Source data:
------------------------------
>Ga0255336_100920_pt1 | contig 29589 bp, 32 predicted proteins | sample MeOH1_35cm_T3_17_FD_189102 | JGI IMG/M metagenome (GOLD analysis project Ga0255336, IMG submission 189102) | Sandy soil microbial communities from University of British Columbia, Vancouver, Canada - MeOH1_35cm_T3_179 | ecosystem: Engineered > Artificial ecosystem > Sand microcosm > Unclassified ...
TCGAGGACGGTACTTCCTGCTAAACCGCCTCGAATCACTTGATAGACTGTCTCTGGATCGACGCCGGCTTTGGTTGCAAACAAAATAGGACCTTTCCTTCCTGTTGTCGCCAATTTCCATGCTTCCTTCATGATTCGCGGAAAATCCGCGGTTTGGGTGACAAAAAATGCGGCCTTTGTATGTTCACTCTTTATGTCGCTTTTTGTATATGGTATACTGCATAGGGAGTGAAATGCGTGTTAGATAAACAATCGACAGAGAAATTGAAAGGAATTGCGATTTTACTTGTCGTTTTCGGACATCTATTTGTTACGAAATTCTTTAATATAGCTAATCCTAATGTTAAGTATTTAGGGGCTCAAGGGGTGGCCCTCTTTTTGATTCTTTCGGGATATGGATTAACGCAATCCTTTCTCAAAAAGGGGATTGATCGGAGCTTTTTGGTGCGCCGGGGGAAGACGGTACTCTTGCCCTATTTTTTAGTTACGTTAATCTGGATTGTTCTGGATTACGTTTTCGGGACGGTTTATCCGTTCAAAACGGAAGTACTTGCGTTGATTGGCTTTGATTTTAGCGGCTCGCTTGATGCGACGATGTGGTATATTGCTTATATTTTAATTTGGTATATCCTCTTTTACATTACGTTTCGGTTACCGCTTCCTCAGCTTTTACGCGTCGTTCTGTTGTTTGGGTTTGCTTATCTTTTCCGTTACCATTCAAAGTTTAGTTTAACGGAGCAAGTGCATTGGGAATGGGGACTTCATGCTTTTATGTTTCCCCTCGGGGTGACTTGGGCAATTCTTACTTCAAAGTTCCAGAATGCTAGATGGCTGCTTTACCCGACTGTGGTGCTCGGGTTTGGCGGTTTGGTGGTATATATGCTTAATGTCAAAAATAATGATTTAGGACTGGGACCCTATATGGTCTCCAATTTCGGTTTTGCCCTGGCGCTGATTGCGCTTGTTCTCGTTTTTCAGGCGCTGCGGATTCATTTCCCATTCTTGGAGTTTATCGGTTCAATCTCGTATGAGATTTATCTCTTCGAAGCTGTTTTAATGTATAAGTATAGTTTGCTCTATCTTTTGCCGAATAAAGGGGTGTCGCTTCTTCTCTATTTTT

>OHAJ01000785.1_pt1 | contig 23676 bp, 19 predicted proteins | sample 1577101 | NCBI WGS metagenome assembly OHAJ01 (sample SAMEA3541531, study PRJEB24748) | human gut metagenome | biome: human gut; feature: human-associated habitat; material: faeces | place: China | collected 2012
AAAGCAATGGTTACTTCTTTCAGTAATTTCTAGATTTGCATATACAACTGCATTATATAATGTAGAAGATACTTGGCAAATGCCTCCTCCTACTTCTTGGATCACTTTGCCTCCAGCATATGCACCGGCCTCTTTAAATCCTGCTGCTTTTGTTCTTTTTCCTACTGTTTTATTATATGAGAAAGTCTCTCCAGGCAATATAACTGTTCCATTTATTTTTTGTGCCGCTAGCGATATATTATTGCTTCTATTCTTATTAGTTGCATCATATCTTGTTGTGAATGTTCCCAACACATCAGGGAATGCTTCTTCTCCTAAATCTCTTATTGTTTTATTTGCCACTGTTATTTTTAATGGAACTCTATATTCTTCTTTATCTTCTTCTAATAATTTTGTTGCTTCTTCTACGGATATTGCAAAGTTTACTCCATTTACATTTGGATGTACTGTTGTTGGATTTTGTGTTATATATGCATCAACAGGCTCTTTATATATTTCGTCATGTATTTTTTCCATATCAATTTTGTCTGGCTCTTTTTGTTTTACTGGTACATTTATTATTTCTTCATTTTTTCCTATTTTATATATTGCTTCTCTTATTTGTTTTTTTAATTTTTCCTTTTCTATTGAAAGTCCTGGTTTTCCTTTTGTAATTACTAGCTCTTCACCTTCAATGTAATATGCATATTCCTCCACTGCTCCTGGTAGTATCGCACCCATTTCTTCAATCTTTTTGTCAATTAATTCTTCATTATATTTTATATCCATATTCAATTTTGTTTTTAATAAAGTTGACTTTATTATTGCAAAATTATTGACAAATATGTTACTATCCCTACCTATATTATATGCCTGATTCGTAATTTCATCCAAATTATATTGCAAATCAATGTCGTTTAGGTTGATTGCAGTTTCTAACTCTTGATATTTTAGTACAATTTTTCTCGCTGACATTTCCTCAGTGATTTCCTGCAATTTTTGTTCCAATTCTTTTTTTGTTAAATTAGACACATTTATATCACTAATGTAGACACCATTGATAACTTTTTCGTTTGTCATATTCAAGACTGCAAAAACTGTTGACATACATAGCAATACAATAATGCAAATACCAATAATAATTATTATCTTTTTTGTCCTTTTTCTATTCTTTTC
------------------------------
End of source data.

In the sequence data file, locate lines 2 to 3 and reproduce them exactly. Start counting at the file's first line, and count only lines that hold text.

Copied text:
TCGAGGACGGTACTTCCTGCTAAACCGCCTCGAATCACTTGATAGACTGTCTCTGGATCGACGCCGGCTTTGGTTGCAAACAAAATAGGACCTTTCCTTCCTGTTGTCGCCAATTTCCATGCTTCCTTCATGATTCGCGGAAAATCCGCGGTTTGGGTGACAAAAAATGCGGCCTTTGTATGTTCACTCTTTATGTCGCTTTTTGTATATGGTATACTGCATAGGGAGTGAAATGCGTGTTAGATAAACAATCGACAGAGAAATTGAAAGGAATTGCGATTTTACTTGTCGTTTTCGGACATCTATTTGTTACGAAATTCTTTAATATAGCTAATCCTAATGTTAAGTATTTAGGGGCTCAAGGGGTGGCCCTCTTTTTGATTCTTTCGGGATATGGATTAACGCAATCCTTTCTCAAAAAGGGGATTGATCGGAGCTTTTTGGTGCGCCGGGGGAAGACGGTACTCTTGCCCTATTTTTTAGTTACGTTAATCTGGATTGTTCTGGATTACGTTTTCGGGACGGTTTATCCGTTCAAAACGGAAGTACTTGCGTTGATTGGCTTTGATTTTAGCGGCTCGCTTGATGCGACGATGTGGTATATTGCTTATATTTTAATTTGGTATATCCTCTTTTACATTACGTTTCGGTTACCGCTTCCTCAGCTTTTACGCGTCGTTCTGTTGTTTGGGTTTGCTTATCTTTTCCGTTACCATTCAAAGTTTAGTTTAACGGAGCAAGTGCATTGGGAATGGGGACTTCATGCTTTTATGTTTCCCCTCGGGGTGACTTGGGCAATTCTTACTTCAAAGTTCCAGAATGCTAGATGGCTGCTTTACCCGACTGTGGTGCTCGGGTTTGGCGGTTTGGTGGTATATATGCTTAATGTCAAAAATAATGATTTAGGACTGGGACCCTATATGGTCTCCAATTTCGGTTTTGCCCTGGCGCTGATTGCGCTTGTTCTCGTTTTTCAGGCGCTGCGGATTCATTTCCCATTCTTGGAGTTTATCGGTTCAATCTCGTATGAGATTTATCTCTTCGAAGCTGTTTTAATGTATAAGTATAGTTTGCTCTATCTTTTGCCGAATAAAGGGGTGTCGCTTCTTCTCTATTTTT

>OHAJ01000785.1_pt1 | contig 23676 bp, 19 predicted proteins | sample 1577101 | NCBI WGS metagenome assembly OHAJ01 (sample SAMEA3541531, study PRJEB24748) | human gut metagenome | biome: human gut; feature: human-associated habitat; material: faeces | place: China | collected 2012